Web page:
This was recorded at The Falcon in Marlboro NY, on April 25th 2009. Enjoy. 🙂

Upcoming Posts. Yeah, right.

Just thought I’d pop in to let you all know what I’m working on, blog-wise. There are a few ideas bouncing around my big fat head, and I try to keep a running list of things I want to share. Here’s the partial:

Tribute Band Part 2

Tribute Band part 3

CD’s I really want to make

Playing Mahavishnu:

Birth of an Idea: Working with a Vjay

There are more, but rest assured I’m planning on getting to those ASAP.

Now, how many charts do I have to write this week?

Best to all,

– Neil

Events

Mr Gone: Free Concert for Jazz Appreciation Month

Safe Harbors of the Hudson  in conjunction with The Musicians Performance Trust Fund  presents a free Jazz Appreciation Month concert with Mr. Gone, celebrating the 50th anniversary of Herbie Hancock’s groundbreaking album “Head Hunters”.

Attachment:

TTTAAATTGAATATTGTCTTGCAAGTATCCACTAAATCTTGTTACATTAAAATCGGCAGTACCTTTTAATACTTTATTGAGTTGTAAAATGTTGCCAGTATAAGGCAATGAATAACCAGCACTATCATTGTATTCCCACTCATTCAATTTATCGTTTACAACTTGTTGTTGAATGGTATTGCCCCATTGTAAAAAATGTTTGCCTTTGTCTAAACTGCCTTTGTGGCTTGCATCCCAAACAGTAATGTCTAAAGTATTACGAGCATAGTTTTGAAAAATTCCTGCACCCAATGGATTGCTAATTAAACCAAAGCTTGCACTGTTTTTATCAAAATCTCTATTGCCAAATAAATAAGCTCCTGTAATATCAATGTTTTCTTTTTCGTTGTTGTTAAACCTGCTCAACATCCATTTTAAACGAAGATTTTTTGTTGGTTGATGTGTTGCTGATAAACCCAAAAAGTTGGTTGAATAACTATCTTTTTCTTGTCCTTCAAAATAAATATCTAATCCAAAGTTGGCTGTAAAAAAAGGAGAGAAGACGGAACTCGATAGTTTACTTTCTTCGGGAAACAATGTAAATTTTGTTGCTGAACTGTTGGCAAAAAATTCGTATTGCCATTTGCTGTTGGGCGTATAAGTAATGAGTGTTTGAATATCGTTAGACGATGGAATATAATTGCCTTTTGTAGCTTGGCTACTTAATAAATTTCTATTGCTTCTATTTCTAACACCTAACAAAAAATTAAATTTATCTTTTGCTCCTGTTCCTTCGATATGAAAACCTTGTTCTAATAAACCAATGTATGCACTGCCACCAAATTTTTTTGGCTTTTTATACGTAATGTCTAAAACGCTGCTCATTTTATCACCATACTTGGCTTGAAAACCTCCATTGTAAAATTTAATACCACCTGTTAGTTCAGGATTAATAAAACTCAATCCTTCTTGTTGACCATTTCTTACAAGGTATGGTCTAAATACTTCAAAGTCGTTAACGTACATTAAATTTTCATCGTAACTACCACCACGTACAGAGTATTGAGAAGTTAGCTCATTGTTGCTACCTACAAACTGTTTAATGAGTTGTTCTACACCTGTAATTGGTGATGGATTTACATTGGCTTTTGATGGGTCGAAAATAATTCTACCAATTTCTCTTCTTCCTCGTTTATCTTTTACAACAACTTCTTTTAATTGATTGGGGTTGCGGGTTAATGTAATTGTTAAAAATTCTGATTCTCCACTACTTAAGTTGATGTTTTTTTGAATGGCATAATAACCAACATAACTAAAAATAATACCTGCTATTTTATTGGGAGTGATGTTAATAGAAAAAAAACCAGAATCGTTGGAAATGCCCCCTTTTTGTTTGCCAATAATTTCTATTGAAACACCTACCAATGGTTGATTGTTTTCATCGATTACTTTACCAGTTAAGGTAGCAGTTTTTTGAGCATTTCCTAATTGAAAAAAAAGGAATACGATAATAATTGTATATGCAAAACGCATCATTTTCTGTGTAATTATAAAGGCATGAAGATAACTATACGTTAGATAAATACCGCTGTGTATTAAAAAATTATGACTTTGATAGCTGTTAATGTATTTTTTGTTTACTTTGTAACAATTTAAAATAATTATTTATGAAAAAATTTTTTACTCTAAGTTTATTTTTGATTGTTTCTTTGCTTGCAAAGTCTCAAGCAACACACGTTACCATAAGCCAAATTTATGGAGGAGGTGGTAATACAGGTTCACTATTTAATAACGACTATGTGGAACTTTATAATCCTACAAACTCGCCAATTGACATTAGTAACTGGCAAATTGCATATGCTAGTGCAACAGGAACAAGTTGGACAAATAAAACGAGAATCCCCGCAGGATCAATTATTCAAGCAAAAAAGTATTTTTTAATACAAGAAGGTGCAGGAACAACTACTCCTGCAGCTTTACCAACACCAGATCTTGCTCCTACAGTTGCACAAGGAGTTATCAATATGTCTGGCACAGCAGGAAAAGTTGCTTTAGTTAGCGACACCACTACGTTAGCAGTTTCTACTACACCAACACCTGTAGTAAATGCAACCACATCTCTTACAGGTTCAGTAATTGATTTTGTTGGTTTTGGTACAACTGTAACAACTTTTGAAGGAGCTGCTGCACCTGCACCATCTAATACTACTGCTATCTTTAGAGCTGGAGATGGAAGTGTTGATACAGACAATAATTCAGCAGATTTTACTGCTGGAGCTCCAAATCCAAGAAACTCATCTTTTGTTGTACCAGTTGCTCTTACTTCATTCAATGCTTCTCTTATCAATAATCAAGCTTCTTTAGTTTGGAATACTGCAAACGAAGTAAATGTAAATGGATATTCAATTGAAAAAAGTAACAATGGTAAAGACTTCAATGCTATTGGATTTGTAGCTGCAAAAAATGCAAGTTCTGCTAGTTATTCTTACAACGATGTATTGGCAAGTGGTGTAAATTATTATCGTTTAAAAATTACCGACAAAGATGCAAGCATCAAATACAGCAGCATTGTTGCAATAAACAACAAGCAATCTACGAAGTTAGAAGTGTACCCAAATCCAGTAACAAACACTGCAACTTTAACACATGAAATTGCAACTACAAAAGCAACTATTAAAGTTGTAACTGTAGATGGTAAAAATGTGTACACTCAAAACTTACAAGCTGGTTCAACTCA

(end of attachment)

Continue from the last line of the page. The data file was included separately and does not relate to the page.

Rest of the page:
April is ‘Jazz Appreciation Month’ and Safe Harbors of the Hudson in conjunction with the Musicians Performance Trust fund is celebrating with a free midweek performance by Mr. Gone, one of the regions premier electric jazz ensembles.  Mr. Gone is celebrating the 50th anniversary of Herbie Hancock’s jazz funk masterpiece “Head Hunters”, originally released in late 1973. Headhunters was the first jazz album certified platinum and crossed over to fans of funk and soul, influencing generations of jazz, soul and hip hop artists. Comprised of 4 full length compositions that sound deceptively simple on the surface, The performance will include material composed by Wayne Shorter, and focuses on his tenure with Weather Report and other deep cuts from his extensive compositional catalog.